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AdisA
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I have some problems with Problem Set 2, actualy with the problem 2, where we asked to explain why theorem is true.
I have been trying it to solve for two hours and I can't get it.
Any kind of help is helpful.
 3 years ago
 3 years ago
AdisA Group Title
I have some problems with Problem Set 2, actualy with the problem 2, where we asked to explain why theorem is true. I have been trying it to solve for two hours and I can't get it. Any kind of help is helpful.
 3 years ago
 3 years ago

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Nessman Group TitleBest ResponseYou've already chosen the best response.1
well you have 5055 correct? 50 with package sizes 20  9  6 6 what is the simplest manner to get 56? hopefully the answer jumps out at you, if not I'm sure someone will spell it out in more detail then you want to know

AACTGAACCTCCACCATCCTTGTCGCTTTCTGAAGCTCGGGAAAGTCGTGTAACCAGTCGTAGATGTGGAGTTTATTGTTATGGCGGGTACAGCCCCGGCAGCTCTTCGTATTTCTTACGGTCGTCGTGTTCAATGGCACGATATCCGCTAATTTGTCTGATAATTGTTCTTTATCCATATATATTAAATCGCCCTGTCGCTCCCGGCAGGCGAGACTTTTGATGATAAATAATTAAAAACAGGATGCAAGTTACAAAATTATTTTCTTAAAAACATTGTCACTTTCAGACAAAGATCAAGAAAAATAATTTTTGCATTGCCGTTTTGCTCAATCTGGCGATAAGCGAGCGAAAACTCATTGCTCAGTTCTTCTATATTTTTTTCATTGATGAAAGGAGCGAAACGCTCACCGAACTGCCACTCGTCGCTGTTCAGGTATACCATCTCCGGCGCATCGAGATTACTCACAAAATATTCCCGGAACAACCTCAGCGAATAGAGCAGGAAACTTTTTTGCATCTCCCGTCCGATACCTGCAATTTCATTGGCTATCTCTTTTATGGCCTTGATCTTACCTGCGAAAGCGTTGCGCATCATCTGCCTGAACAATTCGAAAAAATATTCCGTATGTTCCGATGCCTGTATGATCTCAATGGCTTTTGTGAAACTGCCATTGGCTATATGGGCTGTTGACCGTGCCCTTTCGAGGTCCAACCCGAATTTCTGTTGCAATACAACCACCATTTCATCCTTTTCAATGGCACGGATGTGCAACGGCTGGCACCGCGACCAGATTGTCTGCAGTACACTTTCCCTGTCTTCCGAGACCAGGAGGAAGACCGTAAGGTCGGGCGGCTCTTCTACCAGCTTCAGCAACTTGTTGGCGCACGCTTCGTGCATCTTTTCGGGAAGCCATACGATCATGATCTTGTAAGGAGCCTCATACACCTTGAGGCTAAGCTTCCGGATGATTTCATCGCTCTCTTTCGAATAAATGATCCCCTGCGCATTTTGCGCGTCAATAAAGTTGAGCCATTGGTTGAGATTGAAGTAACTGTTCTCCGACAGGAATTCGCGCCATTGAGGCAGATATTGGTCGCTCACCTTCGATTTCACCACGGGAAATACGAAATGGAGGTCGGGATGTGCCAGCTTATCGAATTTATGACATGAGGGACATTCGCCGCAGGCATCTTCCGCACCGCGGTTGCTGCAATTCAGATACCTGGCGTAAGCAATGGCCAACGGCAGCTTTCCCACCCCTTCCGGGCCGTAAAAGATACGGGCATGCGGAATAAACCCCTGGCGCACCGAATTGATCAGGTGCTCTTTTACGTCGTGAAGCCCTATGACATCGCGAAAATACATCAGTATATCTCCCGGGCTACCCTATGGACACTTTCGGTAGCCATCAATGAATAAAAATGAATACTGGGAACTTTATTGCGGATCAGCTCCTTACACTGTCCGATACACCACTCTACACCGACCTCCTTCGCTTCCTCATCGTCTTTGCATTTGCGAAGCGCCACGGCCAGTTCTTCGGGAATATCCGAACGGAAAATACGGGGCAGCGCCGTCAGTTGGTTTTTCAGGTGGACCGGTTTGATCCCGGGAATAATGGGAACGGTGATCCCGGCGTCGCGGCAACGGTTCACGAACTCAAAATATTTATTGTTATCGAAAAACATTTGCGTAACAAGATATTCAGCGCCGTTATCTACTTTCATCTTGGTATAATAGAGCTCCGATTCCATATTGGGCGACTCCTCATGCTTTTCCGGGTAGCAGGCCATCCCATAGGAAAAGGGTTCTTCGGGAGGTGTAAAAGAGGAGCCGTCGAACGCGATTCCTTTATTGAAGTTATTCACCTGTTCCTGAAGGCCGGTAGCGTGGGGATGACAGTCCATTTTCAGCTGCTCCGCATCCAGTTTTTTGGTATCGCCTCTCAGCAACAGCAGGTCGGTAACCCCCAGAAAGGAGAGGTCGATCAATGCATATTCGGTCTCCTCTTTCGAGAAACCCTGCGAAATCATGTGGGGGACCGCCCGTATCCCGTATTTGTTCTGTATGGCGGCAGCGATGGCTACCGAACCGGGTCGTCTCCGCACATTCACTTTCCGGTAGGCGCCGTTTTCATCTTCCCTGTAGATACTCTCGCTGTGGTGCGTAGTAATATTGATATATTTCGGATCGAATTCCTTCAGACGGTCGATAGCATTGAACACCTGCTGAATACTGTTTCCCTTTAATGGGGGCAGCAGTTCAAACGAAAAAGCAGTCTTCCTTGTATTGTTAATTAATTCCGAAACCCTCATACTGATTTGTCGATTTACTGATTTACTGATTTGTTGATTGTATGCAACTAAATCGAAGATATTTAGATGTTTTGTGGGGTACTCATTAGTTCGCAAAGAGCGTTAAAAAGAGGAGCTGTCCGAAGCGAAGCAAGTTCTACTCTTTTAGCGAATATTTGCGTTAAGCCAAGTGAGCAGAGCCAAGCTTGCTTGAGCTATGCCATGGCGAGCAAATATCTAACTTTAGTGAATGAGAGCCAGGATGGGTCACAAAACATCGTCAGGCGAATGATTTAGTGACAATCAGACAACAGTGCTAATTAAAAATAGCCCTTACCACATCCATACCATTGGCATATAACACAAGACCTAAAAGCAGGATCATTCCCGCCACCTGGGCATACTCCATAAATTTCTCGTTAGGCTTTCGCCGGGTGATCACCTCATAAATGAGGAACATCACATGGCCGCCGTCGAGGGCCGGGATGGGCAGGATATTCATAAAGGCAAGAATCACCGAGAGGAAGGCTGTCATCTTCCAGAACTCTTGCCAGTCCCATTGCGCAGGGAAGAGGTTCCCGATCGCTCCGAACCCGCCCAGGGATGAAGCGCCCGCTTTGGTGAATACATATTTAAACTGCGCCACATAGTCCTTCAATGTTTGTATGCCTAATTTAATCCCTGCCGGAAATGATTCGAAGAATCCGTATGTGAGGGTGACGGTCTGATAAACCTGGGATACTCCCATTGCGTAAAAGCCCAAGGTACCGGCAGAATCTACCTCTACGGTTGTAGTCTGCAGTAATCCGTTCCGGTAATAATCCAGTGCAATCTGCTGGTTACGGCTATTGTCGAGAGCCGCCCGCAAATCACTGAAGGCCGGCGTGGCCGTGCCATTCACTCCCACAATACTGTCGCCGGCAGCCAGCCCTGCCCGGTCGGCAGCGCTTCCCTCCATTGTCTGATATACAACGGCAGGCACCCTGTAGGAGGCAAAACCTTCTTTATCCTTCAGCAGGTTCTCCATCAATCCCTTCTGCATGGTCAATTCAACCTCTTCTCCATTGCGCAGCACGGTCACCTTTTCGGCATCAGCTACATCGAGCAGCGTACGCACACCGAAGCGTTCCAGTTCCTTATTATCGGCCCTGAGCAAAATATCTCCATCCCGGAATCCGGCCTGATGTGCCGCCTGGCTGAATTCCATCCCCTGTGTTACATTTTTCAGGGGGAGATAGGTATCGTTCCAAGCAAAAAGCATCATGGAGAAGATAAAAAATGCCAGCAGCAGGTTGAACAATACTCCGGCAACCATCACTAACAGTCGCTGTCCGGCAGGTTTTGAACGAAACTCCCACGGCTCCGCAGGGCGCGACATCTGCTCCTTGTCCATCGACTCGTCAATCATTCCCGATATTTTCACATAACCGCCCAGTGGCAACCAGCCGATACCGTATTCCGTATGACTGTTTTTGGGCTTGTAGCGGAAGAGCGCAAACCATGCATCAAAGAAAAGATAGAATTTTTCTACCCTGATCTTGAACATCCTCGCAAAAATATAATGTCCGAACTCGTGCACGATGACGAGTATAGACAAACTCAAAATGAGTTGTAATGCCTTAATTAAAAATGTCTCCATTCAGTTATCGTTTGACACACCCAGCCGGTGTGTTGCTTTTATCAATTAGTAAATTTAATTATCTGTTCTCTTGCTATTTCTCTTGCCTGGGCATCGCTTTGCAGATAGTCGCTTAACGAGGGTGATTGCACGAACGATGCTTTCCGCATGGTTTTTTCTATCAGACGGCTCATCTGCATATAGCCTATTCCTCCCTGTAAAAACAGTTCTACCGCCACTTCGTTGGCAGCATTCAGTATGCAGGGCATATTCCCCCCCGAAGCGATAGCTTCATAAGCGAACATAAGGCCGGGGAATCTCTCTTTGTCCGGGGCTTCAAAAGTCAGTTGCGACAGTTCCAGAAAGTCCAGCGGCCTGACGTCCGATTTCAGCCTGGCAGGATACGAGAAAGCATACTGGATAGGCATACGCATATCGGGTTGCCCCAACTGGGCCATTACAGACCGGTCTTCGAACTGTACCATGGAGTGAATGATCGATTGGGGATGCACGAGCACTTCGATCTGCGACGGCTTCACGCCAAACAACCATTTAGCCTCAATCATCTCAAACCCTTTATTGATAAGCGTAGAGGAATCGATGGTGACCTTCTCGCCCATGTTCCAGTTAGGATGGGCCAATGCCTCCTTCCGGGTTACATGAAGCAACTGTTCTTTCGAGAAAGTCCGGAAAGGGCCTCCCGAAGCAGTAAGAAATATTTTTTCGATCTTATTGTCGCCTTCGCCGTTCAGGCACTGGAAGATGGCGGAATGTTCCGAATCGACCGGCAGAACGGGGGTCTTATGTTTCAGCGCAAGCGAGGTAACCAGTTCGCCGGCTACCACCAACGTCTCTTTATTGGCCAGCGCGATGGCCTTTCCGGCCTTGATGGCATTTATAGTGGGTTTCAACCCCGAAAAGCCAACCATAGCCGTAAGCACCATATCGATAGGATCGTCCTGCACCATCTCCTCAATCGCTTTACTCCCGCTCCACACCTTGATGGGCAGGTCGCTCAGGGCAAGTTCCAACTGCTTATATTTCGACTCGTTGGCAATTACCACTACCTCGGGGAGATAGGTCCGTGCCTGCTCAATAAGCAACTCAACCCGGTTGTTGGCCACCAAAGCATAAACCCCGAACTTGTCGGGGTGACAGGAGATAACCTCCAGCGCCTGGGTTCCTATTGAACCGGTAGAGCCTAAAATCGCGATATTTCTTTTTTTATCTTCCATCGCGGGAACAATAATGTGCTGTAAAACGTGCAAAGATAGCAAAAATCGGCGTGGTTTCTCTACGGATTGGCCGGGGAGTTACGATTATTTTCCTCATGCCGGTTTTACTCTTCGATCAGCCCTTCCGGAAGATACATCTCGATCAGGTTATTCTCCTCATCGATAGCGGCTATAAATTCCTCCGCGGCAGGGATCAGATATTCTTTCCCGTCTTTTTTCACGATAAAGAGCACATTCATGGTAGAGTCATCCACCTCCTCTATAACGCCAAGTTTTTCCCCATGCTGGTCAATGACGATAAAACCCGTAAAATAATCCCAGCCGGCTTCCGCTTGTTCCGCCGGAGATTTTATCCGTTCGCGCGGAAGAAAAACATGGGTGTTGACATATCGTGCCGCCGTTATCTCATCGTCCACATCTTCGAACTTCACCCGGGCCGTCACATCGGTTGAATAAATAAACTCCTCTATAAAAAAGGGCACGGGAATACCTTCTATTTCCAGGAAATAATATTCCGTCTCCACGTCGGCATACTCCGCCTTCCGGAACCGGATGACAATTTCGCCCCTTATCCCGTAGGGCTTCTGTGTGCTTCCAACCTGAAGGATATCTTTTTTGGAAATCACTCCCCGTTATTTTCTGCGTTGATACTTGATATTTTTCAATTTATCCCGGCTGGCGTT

3 years ago

AdisA Group TitleBest ResponseYou've already chosen the best response.0
I understood what were you trying to tell me, but I didn't understand what it has with the proof. I appreciate your help.
 3 years ago

ewsmith Group TitleBest ResponseYou've already chosen the best response.1
I don't think the original intent of of the problem was to have the students actually prove the theorem. In simple words I think the instructor was looking for something like: "If you have at least a sequence of solutions as long as the size of the smallest container, it is possible to get to the next sequence of solutions of the same size by adding one more of the smallest container to each. This can be repeated indefinitely, therefore there exist solutions to positive infinity" Or, something like thatnothing mathmatically formal.
 3 years ago

AdisA Group TitleBest ResponseYou've already chosen the best response.0
ewsmith, after period of thinking about proof, I agree wtih you. Thank you.
 3 years ago

Nessman Group TitleBest ResponseYou've already chosen the best response.1
ewsmith, i think that is the proof, its not incredibally formal, but it logic that can not be refuted
 3 years ago
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